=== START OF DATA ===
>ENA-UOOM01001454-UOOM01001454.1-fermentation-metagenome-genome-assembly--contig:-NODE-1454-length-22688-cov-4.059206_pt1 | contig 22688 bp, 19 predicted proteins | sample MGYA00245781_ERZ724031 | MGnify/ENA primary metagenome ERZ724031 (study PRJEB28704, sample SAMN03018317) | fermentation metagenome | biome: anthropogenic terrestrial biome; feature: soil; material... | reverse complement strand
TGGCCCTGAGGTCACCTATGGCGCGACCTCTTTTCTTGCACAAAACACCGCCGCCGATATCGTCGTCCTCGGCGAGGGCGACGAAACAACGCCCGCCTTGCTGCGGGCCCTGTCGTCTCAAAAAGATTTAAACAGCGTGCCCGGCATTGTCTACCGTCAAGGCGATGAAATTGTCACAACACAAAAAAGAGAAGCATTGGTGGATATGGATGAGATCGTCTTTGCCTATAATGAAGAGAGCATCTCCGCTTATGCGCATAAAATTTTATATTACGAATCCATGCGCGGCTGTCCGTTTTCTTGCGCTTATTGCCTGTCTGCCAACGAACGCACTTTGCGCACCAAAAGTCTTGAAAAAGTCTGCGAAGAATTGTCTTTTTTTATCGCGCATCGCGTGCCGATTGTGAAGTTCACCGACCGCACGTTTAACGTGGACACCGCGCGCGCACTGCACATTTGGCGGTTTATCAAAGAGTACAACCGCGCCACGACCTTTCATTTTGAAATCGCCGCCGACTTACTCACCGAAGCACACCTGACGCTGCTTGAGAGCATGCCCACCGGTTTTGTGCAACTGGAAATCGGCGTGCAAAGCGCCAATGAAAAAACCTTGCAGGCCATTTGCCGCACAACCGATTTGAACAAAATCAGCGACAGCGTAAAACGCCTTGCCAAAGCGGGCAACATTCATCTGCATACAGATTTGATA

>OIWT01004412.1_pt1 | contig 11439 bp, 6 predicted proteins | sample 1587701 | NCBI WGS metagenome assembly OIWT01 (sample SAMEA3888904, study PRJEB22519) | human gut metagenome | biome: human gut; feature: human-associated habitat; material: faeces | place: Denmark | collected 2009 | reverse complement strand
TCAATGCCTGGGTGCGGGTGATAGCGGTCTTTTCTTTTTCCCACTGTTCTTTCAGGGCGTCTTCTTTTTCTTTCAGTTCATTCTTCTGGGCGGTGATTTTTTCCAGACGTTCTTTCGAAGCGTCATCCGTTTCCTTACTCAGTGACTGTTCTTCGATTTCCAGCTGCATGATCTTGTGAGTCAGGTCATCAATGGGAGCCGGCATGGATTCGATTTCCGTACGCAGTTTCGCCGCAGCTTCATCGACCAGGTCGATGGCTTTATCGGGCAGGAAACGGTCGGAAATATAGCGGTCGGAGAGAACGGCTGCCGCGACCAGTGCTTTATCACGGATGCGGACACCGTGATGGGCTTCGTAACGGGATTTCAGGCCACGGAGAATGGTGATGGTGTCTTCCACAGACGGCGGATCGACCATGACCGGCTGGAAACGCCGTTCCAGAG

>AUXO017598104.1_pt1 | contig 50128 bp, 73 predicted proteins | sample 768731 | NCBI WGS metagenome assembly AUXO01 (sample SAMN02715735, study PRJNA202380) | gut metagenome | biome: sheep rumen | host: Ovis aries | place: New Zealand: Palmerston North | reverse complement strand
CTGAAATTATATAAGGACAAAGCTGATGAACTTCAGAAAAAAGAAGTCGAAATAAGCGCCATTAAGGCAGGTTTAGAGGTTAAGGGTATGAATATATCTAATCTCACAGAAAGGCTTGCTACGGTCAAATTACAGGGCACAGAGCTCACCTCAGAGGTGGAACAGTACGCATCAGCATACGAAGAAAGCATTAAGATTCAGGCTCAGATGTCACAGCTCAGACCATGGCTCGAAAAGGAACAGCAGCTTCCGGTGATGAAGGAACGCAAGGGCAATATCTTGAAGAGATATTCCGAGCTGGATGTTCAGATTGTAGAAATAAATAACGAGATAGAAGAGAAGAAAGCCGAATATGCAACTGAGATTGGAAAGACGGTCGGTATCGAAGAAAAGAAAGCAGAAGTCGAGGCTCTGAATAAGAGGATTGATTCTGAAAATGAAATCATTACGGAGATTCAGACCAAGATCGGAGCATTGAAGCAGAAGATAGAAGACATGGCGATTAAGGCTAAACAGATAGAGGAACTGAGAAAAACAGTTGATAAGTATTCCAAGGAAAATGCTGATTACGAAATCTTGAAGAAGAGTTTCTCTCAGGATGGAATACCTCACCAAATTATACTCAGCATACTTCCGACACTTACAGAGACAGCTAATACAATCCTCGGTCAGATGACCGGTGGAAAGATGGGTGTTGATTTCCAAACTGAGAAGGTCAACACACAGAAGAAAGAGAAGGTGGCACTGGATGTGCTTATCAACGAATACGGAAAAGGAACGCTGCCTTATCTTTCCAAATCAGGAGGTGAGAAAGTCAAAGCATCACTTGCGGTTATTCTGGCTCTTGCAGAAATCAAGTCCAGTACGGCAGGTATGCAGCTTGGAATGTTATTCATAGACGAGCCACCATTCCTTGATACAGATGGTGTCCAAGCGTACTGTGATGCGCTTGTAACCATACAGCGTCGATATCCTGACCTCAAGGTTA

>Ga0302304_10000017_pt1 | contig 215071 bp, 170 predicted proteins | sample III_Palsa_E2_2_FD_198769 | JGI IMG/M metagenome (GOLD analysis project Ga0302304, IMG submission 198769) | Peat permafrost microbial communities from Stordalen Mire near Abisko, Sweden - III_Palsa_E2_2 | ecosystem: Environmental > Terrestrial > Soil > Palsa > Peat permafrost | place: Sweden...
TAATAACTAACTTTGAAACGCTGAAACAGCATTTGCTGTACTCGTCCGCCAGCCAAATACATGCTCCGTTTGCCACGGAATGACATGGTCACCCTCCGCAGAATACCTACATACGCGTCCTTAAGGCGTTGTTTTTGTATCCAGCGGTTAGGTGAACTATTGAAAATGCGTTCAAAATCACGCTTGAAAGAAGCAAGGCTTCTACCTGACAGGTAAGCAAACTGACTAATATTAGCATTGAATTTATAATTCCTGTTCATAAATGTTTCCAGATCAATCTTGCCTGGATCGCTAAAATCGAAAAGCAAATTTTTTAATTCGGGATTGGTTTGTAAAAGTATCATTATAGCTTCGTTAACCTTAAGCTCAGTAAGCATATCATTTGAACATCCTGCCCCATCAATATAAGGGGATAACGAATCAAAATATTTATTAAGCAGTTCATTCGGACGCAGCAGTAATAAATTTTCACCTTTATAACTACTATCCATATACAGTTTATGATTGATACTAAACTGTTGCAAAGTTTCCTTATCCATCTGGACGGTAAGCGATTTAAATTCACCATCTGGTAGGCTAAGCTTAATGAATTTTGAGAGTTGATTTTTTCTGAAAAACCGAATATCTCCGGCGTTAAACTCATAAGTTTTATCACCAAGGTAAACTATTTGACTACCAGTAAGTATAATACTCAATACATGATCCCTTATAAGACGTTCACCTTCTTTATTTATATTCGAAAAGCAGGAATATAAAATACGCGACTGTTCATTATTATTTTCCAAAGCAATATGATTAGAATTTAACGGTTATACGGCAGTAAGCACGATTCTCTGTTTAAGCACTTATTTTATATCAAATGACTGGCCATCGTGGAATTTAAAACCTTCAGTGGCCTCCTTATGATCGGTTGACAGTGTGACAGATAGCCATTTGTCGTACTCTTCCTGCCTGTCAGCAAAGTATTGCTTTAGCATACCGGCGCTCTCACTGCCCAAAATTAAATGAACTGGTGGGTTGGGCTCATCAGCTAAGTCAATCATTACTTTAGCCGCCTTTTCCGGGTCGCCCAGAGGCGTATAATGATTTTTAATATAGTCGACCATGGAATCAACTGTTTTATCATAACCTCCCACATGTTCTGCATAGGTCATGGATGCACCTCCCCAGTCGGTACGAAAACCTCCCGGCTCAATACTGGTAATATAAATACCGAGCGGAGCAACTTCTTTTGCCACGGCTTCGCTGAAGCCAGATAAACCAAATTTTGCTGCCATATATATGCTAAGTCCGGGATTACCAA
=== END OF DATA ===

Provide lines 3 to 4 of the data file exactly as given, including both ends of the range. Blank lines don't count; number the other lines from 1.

>OIWT01004412.1_pt1 | contig 11439 bp, 6 predicted proteins | sample 1587701 | NCBI WGS metagenome assembly OIWT01 (sample SAMEA3888904, study PRJEB22519) | human gut metagenome | biome: human gut; feature: human-associated habitat; material: faeces | place: Denmark | collected 2009 | reverse complement strand
TCAATGCCTGGGTGCGGGTGATAGCGGTCTTTTCTTTTTCCCACTGTTCTTTCAGGGCGTCTTCTTTTTCTTTCAGTTCATTCTTCTGGGCGGTGATTTTTTCCAGACGTTCTTTCGAAGCGTCATCCGTTTCCTTACTCAGTGACTGTTCTTCGATTTCCAGCTGCATGATCTTGTGAGTCAGGTCATCAATGGGAGCCGGCATGGATTCGATTTCCGTACGCAGTTTCGCCGCAGCTTCATCGACCAGGTCGATGGCTTTATCGGGCAGGAAACGGTCGGAAATATAGCGGTCGGAGAGAACGGCTGCCGCGACCAGTGCTTTATCACGGATGCGGACACCGTGATGGGCTTCGTAACGGGATTTCAGGCCACGGAGAATGGTGATGGTGTCTTCCACAGACGGCGGATCGACCATGACCGGCTGGAAACGCCGTTCCAGAG